The Ravi Ravindra translation of the Yoga Sutras offer this suggestion in chapter 1, verse 33

maitri-karuna-mudita-upeksanam sukha-duhkha-punya-apunya-visayanam bhavanatas-citta-prasadanam

A clear and tranquil mind results from cultivating friendliness towards those who are happy, compassion towards those who suffer, joy towards the virtuous, and impartiality toward wrong-doers.

So there you have it, folks. Straight from the pen of Patanjail, we should practice compassion toward those who suffer. You can practice this on your cushion too. Here's a link to a step-by-step guide to a metta meditation, which can directly enhance your sense of compassion: Metta Meditation

As you can see, the metta style of meditation begins first and foremost with you, yourself. In order to compassionately view the world, you must first be able to treat yourself with the kindness you'd offer to others. You gotta love you first.

Expectations

We are disappointed. Often.
I think we can narrow the cause of our disappointment down to two things:

1. Things change. People die, money goes away, new loud neighbors move in. We don't like things to change, because we really like the way things are. Even if we're miserable, we'd rather maintain the status quo than have things change.

2. We have a lot of expectations for how we want things to turn out. And then, on top of our fantasy idea about the way things should be, we are attached to the outcomes we created in our minds. How silly is that?

Think of the last time that you had an expectation about something and it didn't turn out the way you had hoped or...expected.
Mine was today. I planned to take an amazing bike ride (my first of the season) 7 miles to teach yoga in 80 degree heat. I expected that it would be awesome, like a Coca-Cola commercial. Me all sexy and tan with a big smile and some awesome song in the background. Truth is, I got my ass handed to me. Which was just another way that things could turn out, and did turn out.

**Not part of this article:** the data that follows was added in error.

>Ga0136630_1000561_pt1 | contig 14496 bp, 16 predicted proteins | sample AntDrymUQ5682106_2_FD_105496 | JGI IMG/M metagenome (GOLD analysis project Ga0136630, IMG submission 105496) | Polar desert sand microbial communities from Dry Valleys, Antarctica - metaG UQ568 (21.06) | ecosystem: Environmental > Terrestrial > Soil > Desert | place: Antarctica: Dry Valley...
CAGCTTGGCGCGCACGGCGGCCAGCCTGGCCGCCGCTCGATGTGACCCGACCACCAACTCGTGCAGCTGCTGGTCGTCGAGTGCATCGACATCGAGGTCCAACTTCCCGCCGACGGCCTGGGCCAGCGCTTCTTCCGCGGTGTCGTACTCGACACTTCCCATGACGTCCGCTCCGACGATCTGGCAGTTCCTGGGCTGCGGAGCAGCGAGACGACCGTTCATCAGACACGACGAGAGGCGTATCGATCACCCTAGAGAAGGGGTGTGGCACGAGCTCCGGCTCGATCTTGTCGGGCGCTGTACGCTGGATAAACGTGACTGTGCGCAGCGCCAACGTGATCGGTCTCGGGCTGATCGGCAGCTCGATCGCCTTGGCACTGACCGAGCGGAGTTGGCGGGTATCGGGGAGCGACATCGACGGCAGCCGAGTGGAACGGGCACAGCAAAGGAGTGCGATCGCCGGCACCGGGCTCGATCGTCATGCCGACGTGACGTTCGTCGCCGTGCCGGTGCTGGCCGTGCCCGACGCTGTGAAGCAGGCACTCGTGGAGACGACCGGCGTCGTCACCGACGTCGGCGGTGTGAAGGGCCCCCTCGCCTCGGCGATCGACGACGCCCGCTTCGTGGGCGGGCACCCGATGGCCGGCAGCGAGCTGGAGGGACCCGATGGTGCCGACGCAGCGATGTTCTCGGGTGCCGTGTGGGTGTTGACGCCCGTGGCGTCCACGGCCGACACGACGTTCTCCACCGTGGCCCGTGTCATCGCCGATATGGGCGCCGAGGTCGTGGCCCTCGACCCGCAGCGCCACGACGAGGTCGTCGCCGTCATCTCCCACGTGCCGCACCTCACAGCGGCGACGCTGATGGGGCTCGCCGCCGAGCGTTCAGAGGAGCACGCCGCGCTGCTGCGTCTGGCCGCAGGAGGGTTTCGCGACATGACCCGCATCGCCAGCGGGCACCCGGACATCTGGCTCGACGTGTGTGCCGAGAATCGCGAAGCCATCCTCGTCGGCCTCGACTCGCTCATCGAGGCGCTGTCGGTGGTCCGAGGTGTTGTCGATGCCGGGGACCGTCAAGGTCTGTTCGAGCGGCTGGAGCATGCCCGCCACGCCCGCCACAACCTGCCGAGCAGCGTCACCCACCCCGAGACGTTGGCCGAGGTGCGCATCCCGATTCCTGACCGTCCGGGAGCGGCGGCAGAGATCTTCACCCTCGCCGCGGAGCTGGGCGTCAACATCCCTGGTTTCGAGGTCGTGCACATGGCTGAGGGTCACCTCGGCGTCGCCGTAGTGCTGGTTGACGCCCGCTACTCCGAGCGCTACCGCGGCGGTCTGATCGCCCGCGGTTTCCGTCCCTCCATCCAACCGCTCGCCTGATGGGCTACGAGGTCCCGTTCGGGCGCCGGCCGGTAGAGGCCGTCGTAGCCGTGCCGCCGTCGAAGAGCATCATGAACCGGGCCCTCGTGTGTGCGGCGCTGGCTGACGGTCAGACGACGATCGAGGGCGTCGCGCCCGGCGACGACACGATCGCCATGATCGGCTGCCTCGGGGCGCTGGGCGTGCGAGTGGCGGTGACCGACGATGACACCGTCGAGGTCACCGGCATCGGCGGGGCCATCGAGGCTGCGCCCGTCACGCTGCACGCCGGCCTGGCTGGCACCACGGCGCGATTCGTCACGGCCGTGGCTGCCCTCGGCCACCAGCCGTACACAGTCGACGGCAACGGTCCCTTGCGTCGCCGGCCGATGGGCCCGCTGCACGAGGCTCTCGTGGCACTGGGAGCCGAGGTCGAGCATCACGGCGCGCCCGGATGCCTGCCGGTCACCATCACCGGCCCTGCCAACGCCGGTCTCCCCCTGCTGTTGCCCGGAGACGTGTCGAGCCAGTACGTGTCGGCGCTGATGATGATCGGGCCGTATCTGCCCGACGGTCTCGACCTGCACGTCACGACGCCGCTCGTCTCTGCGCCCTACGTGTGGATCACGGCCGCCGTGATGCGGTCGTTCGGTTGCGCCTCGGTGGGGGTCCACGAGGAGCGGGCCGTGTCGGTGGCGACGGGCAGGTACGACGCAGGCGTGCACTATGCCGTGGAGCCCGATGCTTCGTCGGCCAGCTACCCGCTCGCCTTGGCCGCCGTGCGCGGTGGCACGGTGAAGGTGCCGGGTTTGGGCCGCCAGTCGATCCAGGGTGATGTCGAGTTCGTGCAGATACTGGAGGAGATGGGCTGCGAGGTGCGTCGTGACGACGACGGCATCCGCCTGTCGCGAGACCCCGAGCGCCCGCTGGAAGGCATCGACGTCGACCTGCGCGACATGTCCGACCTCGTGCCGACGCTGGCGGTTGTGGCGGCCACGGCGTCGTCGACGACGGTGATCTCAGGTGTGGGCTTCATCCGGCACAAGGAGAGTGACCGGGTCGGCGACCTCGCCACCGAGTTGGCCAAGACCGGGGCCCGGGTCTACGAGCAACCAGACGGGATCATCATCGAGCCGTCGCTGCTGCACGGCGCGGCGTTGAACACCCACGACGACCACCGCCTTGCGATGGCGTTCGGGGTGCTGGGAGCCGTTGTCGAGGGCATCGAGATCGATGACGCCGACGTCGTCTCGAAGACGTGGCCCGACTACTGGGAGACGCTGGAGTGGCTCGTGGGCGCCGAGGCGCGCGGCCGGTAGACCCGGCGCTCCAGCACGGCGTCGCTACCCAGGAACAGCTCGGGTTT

Think about the last time you didn't have expectations. What happened?

For me it was going to India. I had no idea what I should expect. I had some relative notions about possible experiences (lots of beggars, lots of trash, foreign language, big cities) but no clear fantasy projection about what I wanted to gain. I didn't know if my program would be any good, if Indians would be nice, if I would be afraid while I was there. And it turned out to be one of the best experiences of my life.

I wasn't afraid the whole time.

I'm not saying this is always the case, but setting yourself up for each and every situation with a grand expectation is a great way to disappoint yourself. Often.
Instead of constantly comparing the way things are to the way you would like things to be, can you instead appreciate things for what they are?


Here's a meditation to help with releasing your attachments and expectations.
Bring your awareness to the crown of your head. Rest attentively there keeping your body relaxed and your breath steady. With each breath, increase your point of awareness at the crown of the head and increase the vibrancy of that feeling. (2 minutes)